your father spoke when he shouted to your mother
from the back of the truck, "Let the boy see!"

Maybe it wasn't the language you used at home.
Maybe it was a forbidden language.
Or maybe there was too much screaming
and weeping and the noise of guns in the streets.

It doesn't matter. What matters is this:
The kingdom of heaven is good.
But heaven on earth is better.

Thinking is good.
But living is better.
Alone in your favorite chair
with a book you enjoy
is fine. But spooning
is even better.

Monday, April 17, 2017

Marathon

By E. Ethelbert Miller

it’s a strange time which finds me jogging
in early morning
the deadness of sleep alive in this world
the empty parks filled with unloved strangers
buildings grey with solitude
now near the end of another decade
i am witness to the loss of my twenties
a promise invisible
i run without purpose
far from the north star
i run with the sound of barking dogs closing in
i have lost count of the miles
i am older and nothing much matters
or has changed

Sunday, April 16, 2017

A Song for Mardi Gras

By Rolfe Humphries

(Variation on a Welsh refrain Dy garu di a gerais)

I have loved loving you
O my dear, my softly spoken,
Now the forty days draw near,
Vows are made, vows are broken
Fare thee well, my little slim-waist,
Till Easter Monday all are chaste.

I have loved loving you,
O my fond, O my darling,
In the season and beyond
Under moon, under star
Now the time comes to fast -
Till Easter Monday all are chaste.

I have loved loving you,
O my linnet, O my dove,
God have mercy on a sinner!
Fare the well and absent, love,
Moon and star must go to waste
Till Easter Monday all are chaste.

I have loved loving you,
O my green, O my shadow,
In the ambush set between
Mountainside, moor, and meadow.
March be gone, April haste
Till Easter Monday all are chaste.

 
This poem originally appeared in The New Yorker on March 2, 1957.

Wednesday, April 5, 2017

Trigger Guard

By Joanna Fuhrman

Everyone I ever loved is standing
on a platform with a gun.

In the cartoon version, a flag pops
with the word 'bang.'

In the soap opera version,
my face turns the color of merlot.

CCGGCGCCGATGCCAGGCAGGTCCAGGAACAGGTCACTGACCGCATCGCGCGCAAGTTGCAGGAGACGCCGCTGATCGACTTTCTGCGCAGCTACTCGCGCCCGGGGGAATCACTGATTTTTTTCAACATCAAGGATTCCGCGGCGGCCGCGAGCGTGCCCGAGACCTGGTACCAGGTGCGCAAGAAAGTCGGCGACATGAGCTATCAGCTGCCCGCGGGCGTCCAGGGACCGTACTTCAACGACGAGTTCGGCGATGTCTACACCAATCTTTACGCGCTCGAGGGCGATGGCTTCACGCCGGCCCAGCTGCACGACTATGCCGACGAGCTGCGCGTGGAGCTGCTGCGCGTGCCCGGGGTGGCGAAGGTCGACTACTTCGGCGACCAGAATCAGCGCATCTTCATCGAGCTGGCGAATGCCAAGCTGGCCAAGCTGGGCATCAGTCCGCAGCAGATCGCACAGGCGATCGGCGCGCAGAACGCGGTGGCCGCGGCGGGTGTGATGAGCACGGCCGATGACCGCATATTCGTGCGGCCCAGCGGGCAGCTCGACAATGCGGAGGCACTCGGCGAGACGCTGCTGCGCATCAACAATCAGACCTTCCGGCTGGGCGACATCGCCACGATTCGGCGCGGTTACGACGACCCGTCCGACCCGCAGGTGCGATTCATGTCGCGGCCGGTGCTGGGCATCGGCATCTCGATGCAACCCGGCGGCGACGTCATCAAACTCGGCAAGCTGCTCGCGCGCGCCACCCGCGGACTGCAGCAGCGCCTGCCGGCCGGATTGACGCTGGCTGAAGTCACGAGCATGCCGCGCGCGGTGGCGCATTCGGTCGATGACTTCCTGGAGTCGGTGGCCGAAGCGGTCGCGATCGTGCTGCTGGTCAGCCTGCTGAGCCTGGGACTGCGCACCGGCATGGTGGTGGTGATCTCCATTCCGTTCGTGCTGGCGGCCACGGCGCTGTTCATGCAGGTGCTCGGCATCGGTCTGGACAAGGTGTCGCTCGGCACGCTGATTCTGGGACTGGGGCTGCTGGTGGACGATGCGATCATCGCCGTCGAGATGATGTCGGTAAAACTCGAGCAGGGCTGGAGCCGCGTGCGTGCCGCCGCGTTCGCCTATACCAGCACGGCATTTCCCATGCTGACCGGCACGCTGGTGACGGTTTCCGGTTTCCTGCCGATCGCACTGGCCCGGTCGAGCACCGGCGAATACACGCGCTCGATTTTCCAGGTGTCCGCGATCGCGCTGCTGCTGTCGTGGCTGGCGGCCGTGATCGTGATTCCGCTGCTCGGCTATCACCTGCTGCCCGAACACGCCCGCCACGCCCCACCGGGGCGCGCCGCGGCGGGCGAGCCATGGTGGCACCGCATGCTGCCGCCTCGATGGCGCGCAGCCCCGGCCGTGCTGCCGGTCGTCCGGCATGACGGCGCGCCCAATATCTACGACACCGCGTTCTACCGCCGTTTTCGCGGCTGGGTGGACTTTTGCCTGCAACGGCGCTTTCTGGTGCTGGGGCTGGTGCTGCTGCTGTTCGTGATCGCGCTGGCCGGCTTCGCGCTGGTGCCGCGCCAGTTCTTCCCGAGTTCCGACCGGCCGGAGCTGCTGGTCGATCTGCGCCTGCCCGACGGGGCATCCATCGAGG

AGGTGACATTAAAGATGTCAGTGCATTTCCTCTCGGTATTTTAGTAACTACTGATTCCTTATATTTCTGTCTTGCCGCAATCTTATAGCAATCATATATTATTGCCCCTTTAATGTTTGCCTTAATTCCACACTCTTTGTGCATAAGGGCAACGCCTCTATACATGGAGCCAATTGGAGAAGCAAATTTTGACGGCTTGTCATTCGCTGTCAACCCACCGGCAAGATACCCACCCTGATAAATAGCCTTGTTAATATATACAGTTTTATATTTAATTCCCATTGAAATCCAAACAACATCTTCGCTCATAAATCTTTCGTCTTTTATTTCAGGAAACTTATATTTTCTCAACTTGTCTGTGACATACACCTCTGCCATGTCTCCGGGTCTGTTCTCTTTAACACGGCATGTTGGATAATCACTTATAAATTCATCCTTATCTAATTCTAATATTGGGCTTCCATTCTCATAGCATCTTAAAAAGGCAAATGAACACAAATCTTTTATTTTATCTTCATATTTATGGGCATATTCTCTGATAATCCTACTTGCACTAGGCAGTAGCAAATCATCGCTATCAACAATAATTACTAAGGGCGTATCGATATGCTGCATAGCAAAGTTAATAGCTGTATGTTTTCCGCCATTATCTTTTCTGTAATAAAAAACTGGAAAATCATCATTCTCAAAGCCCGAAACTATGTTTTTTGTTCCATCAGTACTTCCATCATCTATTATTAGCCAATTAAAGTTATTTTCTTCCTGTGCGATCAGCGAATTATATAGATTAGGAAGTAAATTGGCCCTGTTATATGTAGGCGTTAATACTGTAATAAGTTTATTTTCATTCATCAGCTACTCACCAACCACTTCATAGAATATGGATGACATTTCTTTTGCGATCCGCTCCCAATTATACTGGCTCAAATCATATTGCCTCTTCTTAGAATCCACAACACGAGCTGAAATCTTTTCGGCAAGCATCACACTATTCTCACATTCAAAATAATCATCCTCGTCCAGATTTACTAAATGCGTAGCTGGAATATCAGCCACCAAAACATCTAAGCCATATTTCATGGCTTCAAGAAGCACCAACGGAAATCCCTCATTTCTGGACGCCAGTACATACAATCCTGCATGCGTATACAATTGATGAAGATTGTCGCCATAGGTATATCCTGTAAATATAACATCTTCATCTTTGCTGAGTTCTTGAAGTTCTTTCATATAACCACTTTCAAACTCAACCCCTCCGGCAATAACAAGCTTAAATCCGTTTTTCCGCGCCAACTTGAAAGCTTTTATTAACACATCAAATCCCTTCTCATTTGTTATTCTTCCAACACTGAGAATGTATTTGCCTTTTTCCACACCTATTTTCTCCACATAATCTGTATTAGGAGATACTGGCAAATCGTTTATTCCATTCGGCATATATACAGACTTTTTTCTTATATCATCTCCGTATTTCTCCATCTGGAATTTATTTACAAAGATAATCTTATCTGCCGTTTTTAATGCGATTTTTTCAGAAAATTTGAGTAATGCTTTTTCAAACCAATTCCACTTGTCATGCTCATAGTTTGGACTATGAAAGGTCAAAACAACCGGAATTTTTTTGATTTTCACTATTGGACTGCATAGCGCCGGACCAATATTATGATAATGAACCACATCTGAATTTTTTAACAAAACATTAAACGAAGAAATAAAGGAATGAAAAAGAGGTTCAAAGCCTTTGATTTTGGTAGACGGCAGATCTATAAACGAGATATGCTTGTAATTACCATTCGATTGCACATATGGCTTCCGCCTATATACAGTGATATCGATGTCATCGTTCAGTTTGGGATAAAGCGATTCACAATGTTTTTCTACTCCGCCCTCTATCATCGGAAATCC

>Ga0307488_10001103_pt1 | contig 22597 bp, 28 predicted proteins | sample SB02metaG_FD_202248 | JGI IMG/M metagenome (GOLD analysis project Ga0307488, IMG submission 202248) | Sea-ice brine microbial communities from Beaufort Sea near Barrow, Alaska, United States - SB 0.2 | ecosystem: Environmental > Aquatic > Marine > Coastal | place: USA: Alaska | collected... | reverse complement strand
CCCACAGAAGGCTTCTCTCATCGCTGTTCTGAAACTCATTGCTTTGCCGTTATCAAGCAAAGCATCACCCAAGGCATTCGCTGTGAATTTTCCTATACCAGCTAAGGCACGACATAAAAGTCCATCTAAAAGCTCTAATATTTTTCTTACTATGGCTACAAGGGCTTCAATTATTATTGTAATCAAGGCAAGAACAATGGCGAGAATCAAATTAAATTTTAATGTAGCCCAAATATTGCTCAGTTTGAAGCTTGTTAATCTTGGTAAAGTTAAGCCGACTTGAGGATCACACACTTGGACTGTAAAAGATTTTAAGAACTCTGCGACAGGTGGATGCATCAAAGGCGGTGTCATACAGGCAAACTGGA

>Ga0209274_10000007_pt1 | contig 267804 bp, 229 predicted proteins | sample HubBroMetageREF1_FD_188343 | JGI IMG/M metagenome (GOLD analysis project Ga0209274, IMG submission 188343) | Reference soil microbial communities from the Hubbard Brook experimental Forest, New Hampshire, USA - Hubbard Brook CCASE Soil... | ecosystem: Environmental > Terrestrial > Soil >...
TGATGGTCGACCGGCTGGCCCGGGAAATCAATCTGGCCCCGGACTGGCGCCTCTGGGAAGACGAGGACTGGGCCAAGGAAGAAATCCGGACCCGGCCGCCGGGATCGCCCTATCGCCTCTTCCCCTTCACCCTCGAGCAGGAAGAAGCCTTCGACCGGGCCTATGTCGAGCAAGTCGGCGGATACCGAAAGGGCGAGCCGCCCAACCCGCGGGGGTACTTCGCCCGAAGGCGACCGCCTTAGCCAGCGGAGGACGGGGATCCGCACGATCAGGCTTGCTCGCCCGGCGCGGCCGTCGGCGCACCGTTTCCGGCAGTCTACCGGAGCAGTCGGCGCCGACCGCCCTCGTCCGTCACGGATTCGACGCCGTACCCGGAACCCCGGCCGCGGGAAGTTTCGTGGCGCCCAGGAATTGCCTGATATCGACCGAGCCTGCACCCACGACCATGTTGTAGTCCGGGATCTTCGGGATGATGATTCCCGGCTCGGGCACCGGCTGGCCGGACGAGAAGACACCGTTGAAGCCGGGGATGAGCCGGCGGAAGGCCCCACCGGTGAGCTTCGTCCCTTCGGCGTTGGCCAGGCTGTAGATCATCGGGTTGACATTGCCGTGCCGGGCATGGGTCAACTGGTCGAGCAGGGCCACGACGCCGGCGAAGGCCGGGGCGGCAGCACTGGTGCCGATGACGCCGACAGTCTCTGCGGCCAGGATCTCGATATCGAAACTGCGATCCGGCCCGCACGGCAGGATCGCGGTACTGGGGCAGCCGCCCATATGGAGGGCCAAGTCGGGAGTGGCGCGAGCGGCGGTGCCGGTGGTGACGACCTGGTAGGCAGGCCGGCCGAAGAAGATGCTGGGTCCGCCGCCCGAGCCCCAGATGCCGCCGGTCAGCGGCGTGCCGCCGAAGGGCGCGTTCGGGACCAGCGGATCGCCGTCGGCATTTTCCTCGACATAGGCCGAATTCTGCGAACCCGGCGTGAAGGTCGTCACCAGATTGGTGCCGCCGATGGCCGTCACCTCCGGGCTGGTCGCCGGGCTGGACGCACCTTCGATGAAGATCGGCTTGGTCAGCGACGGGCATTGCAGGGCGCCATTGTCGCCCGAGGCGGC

In the haiku version,
metal gleams in the narrow shadow.

In the Republican version,
two guns wrap themselves in a single flag.

In the Langpo version.
idolatry yips yaps paradigm the.

In my diary version,
I wonder why everyone hates me.

In the indie film version,
a gun flickers over a mumbled tune.

In the Chekhov version,
(well, you already know.)

In the 10 o'clock news version,
the crisis in violence is rising.

In the action film version,
a shot means profits are rolling.

In the catalog version,
the smoke's hue is a burnished moss.

In the teen movie version,
a nerdy gun removes her glasses.

In the lucid dream version,
I kiss a muzzle and it blossoms.

In the music video version,
a gun turns into a mouth.

Monday, April 3, 2017

Babi Yar

By Yevgeni Yevtushenko

No monument stands over Babi Yar.
A steep cliff only, like the rudest headstone.
I am afraid.
Today, I am as old
As the entire Jewish race itself.

I see myself an ancient Israelite.
I wander o’er the roads of ancient Egypt
And here, upon the cross, I perish, tortured
And even now, I bear the marks of nails.

It seems to me that Dreyfus is myself.
The Philistines betrayed me – and now judge.
I’m in a cage. Surrounded and trapped,
I’m persecuted, spat on, slandered, and
The dainty dollies in their Brussels frills
Squeal, as they stab umbrellas at my face.

I see myself a boy in Belostok
Blood spills, and runs upon the floors,
The chiefs of bar and pub rage unimpeded
And reek of vodka and of onion, half and half.

I’m thrown back by a boot, I have no strength left,
In vain I beg the rabble of pogrom,
To jeers of “Kill the Jews, and save our Russia!”
My mother’s being beaten by a clerk.

O, Russia of my heart, I know that you
Are international, by inner nature.
But often those whose hands are steeped in filth
Abused your purest name, in name of hatred.

I know the kindness of my native land.
How vile, that without the slightest quiver
The antisemites have proclaimed themselves
The “Union of the Russian People!”

It seems to me that I am Anna Frank,